KOLKATA: The National Bank for Agriculture & Rural Development (Nabard) will provide an 18-month term loan to microfinance firms of its own, besides extending the one-year special refinance scheme as directed by Reserve Bank of India.

This is an improvement over Small Industries Development Bank of India’s 90-day term loans, but the smaller MFIs, which need financial assistance the most, may still be in the lurch.

The microfinance sector may require Rs 15,000-20,000 crore of funding in May and June, according to Sa-dhan, the largest microfinance lobby group with 212 members. They are facing cash flow mismatches as they have offered moratorium on loan repayment to their borrowers even as most of their lenders are not extending back-to-back support.

“We can meet part of the sectoral demand through term loans,” Nabard chairman Harsh Kumar Bhanwala told ET. “We will raise resources for it through internal accruals as well as market borrowing.”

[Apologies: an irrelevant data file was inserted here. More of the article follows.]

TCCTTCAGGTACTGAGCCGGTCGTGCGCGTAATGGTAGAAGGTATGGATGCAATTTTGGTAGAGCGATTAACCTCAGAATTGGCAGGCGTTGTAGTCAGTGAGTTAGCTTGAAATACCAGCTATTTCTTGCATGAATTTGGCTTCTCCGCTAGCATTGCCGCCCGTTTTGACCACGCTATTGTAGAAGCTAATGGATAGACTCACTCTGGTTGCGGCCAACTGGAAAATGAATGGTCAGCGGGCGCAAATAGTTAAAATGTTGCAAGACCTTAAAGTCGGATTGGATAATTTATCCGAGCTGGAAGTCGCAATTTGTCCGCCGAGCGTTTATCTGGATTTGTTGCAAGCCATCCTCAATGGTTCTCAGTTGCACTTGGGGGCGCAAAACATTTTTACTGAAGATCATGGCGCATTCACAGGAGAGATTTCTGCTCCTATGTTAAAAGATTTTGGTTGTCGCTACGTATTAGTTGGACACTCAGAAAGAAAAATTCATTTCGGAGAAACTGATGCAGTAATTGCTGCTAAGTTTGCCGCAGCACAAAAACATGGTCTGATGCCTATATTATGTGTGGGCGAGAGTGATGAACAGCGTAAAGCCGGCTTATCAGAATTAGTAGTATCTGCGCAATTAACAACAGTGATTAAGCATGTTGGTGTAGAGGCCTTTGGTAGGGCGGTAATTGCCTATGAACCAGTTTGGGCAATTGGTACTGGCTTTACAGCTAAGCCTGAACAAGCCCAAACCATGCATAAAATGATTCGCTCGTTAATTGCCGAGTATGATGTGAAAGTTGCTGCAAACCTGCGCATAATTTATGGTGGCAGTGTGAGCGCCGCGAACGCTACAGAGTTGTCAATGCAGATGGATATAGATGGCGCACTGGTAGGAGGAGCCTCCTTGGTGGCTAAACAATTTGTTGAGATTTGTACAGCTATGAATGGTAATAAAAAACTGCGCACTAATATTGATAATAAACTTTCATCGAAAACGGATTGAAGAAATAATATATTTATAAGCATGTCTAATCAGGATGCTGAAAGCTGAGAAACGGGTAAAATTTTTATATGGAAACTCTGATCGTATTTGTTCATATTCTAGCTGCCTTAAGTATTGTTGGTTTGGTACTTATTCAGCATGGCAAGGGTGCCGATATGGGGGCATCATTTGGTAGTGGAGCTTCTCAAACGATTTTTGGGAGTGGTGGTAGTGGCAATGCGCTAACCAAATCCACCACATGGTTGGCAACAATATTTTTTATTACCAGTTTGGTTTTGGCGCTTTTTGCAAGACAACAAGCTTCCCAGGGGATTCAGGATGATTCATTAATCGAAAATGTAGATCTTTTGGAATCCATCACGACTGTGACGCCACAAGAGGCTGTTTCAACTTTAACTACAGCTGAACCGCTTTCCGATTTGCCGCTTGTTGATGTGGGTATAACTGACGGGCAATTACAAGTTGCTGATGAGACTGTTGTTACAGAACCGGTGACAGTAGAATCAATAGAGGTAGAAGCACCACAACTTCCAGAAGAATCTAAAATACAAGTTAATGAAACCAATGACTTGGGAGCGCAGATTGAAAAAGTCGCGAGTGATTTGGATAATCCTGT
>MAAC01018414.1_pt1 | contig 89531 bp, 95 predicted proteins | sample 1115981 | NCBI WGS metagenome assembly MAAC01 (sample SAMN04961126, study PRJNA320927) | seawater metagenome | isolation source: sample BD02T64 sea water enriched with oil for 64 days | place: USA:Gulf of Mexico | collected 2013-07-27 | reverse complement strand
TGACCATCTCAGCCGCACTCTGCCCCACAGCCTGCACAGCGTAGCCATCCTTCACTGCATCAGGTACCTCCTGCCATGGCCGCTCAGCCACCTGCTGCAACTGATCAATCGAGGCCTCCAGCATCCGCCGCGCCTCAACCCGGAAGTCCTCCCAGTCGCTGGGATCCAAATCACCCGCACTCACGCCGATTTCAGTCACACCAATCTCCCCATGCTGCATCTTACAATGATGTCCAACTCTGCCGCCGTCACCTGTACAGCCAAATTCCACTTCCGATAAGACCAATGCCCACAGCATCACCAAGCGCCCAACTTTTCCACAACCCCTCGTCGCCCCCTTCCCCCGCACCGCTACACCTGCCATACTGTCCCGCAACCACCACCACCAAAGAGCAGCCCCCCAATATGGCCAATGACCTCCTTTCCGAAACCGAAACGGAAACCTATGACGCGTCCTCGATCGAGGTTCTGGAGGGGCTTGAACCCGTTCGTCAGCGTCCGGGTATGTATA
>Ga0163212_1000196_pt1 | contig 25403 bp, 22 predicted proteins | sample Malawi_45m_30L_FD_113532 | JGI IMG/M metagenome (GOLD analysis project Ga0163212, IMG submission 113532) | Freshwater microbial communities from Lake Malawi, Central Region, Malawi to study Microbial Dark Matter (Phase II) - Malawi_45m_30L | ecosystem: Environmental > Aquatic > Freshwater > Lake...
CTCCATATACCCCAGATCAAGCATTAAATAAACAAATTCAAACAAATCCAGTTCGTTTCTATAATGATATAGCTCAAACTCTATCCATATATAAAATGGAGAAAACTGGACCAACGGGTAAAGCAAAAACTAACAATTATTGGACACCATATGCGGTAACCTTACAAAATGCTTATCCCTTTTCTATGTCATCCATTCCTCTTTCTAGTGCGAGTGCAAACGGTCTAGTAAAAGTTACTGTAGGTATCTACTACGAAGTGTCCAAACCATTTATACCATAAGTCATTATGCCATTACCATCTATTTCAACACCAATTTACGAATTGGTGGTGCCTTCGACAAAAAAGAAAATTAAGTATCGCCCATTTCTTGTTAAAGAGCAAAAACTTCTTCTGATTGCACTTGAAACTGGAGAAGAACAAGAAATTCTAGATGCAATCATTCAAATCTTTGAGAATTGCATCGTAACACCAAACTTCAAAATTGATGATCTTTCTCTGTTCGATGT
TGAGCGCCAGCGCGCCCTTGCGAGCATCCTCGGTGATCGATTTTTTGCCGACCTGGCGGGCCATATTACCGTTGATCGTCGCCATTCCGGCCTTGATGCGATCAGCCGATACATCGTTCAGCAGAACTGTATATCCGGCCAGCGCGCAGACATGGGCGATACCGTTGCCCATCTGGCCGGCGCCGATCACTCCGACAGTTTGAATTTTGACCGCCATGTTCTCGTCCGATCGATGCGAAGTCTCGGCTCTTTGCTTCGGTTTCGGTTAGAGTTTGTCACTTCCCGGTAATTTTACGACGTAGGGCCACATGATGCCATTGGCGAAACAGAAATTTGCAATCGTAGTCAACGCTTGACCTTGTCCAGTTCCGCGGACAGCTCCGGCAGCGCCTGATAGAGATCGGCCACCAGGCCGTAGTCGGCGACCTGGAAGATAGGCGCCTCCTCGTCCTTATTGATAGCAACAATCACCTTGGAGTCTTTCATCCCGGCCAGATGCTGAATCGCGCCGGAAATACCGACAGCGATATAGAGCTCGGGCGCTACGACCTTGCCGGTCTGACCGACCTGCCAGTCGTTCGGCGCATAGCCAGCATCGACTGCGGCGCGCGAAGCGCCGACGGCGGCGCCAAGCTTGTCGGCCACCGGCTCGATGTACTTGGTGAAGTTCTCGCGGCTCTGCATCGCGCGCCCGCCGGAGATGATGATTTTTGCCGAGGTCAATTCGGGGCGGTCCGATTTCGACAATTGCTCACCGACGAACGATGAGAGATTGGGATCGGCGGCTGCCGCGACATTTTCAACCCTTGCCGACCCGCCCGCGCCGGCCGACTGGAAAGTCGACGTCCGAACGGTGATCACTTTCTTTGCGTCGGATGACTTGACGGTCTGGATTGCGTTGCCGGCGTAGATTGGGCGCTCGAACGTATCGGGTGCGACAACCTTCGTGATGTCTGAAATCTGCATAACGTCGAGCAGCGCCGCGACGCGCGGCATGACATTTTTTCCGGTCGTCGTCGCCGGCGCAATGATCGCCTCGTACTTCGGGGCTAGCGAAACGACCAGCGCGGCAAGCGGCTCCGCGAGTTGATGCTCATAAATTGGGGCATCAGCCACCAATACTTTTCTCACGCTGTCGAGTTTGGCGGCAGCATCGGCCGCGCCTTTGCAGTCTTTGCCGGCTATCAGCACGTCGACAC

RBI has given Rs 25,000 crore to the development financial institution for refinancing regional rural banks (RRBs), cooperative banks and MFIs for a period of one year or less. Just a part of it may be earmarked for MFIs, given Nabard’s exclusive role in supporting RRBs and cooperative banks.

“Nabard’s refinance is now available only to NBFC-MFIs with asset size of Rs 500 crore and above, and as of now only 23 NBFC-MFIs will be eligible for refinance,” Sa-Dhan executive director P Satish said. “We have requested Nabard to relax these norms so that more MFIs can benefit from refinance and term loan facility.”

Bhanwala said that Nabsamruddhi Finance and Nabfins—subsidiaries of the apex rural bank—support smaller firms. “We can channel RBI’s assistance through intermediaries as well,” he said.

Nabard said interest rate on the term loans will be based on its cost of fund. The rate on the refinance facility will be 300 basis points over repo rate with applicable risk premium. RBI’s repo rate now stands at 4.4%. One basis point is equal to one-hundredth of a percentage point.

The subsidiaries lend to smaller MFIs at higher interest rates.

RBI’s liquidity window for smaller and mid-sized firms may not also address the requirement on the ground since firms with credit ratings below investment grade are not allowed to avail it while almost one-fourth of the rated entities fall below the grade. Banks have shown apathy to support smaller firms with them using just half of the liquidity on offer by RBI for this purpose.

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